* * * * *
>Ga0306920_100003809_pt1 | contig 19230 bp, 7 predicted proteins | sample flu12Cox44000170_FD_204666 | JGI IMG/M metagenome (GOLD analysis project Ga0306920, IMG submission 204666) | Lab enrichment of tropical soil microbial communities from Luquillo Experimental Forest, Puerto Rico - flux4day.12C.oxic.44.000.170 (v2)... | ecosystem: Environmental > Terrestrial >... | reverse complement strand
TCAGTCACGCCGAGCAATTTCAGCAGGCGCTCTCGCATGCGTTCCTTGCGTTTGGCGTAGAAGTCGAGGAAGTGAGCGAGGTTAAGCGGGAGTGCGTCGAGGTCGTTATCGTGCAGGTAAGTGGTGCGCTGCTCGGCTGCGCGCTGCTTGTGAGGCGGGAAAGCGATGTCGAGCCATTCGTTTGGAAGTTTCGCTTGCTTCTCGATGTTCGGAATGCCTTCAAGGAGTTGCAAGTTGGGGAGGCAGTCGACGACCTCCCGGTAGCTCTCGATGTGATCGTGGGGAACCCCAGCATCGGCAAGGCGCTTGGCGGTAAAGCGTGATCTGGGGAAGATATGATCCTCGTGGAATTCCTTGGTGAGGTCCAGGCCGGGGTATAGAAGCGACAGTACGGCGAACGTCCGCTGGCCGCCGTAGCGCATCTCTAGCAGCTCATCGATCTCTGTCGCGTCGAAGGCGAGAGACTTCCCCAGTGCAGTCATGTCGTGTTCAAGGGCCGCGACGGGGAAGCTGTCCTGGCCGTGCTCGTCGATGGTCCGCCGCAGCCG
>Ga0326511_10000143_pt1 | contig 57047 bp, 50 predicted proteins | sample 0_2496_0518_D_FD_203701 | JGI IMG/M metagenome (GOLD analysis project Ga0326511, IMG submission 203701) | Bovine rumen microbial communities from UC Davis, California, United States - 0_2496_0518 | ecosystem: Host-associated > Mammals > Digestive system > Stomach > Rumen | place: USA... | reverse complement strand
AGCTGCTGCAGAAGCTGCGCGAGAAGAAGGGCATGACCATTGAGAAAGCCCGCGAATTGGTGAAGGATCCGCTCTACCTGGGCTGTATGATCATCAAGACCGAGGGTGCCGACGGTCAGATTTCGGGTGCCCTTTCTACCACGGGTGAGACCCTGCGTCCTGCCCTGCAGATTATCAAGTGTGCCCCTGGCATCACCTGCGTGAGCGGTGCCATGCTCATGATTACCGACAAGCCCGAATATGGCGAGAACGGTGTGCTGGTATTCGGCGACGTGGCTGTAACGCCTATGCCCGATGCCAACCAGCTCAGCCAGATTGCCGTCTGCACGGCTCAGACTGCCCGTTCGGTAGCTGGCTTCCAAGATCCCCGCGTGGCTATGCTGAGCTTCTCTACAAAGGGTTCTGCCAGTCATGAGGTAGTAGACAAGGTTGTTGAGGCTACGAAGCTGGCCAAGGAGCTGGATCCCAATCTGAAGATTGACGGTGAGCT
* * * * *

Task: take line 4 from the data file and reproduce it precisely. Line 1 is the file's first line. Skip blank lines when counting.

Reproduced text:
AGCTGCTGCAGAAGCTGCGCGAGAAGAAGGGCATGACCATTGAGAAAGCCCGCGAATTGGTGAAGGATCCGCTCTACCTGGGCTGTATGATCATCAAGACCGAGGGTGCCGACGGTCAGATTTCGGGTGCCCTTTCTACCACGGGTGAGACCCTGCGTCCTGCCCTGCAGATTATCAAGTGTGCCCCTGGCATCACCTGCGTGAGCGGTGCCATGCTCATGATTACCGACAAGCCCGAATATGGCGAGAACGGTGTGCTGGTATTCGGCGACGTGGCTGTAACGCCTATGCCCGATGCCAACCAGCTCAGCCAGATTGCCGTCTGCACGGCTCAGACTGCCCGTTCGGTAGCTGGCTTCCAAGATCCCCGCGTGGCTATGCTGAGCTTCTCTACAAAGGGTTCTGCCAGTCATGAGGTAGTAGACAAGGTTGTTGAGGCTACGAAGCTGGCCAAGGAGCTGGATCCCAATCTGAAGATTGACGGTGAGCT